not sure what to do with these fembots from 1948…have them de-programmed, or hire one to cook and clean for me?
Donella Cecrle, 36, spent years in the corporate world, traveling the nation to sell computer software — and far out-earning her husband, Andy. Subservience wasn’t in her vocabulary. Neither was homemaking. Most days, dinner was takeout from the Mexican restaurant down the street, or a quick meal at IHOP.
But about six years ago, the couple worked through a low point in their marriage with prayer and Bible study. Slowly, Cecrle said, she began to realize that she needed to change. When Cecrle became pregnant, she left work for good and now stays home with their two preschool-age children.
In what time she can spare, Cecrle works toward a bachelor’s degree at the seminary. She started this semester with a homemaking course, which Dorothy Patterson, 63, teaches at her dining room table (artfully decorated with sprigs of autumnal berries and curls of pumpkin-hued ribbon).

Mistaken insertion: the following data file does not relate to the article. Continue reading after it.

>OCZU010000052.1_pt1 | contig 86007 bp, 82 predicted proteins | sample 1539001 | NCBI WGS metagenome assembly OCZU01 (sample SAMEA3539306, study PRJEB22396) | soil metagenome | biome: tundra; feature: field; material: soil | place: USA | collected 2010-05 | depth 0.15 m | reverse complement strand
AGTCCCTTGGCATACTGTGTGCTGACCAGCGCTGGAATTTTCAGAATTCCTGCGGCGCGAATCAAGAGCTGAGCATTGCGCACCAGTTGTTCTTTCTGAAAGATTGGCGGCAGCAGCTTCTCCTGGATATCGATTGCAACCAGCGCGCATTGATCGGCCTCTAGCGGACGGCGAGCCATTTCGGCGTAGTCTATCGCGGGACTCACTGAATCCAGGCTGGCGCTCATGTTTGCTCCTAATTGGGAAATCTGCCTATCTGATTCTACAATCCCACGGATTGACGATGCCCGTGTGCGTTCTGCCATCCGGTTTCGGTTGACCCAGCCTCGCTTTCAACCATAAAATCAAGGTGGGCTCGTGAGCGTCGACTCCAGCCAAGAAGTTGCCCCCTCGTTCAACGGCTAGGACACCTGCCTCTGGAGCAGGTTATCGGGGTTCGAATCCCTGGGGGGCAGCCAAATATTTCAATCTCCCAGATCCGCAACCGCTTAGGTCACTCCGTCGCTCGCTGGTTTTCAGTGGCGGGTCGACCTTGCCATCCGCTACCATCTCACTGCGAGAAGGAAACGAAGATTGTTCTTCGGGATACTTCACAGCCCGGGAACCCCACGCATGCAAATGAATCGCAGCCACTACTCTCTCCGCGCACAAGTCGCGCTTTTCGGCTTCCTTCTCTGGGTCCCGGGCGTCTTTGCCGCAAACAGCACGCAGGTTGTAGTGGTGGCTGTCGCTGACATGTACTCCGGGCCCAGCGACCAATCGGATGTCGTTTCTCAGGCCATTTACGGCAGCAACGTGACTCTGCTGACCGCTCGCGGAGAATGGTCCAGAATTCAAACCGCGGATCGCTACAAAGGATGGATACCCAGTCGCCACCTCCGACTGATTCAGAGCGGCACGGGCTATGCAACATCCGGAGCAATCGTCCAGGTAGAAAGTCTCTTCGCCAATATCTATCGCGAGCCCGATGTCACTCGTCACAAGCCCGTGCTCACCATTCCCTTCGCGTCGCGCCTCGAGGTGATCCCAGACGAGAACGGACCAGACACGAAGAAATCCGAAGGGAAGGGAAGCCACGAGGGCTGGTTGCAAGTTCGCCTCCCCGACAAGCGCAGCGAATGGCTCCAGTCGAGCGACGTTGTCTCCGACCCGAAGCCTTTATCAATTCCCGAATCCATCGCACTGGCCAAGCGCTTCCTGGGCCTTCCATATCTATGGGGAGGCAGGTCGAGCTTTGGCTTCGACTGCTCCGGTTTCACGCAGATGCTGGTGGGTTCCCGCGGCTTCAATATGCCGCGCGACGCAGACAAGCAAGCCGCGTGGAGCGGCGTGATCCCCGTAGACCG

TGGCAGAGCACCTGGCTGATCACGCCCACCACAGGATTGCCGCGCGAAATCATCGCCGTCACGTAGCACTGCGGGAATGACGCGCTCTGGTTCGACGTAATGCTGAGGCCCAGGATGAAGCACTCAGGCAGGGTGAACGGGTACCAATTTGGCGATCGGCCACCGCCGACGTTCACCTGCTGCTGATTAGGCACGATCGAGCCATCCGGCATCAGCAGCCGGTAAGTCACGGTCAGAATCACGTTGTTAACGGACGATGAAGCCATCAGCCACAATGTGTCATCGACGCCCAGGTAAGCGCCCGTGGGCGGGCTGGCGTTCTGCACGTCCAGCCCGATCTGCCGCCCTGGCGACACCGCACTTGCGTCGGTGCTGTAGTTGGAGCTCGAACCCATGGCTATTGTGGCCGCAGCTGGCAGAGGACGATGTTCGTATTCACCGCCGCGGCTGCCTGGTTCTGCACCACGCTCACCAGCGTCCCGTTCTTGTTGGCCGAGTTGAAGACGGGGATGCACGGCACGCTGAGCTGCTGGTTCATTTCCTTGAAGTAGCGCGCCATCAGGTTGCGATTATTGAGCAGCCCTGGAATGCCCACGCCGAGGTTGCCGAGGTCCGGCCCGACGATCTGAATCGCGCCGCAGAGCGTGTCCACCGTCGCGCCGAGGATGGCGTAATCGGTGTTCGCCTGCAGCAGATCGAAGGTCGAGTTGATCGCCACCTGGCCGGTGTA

Cecrle credits Dorothy Patterson’s lectures on God’s vision of womanhood with helping her embrace her role as helper — and restrain her instincts to take charge. “I have to be able to shut my mouth,” she said.
seriously, now, i guess “submitted” christian wives never get divorced, do they? because then they’d be so far off the employment curve, the only work they could get is janitorial/prep cook/childminding in nature.
now this is wrong so many ways it makes my head hurt. it’s wrong to devalue “women’s work,” like housecleaning and raising children, and so on. because it’s damn hard work and valuable, even if poorly compensated in the marketplace.
but it’s also wrong to act as if men never leave, die, or act badly in such a way that no self-respecting woman would stay with that.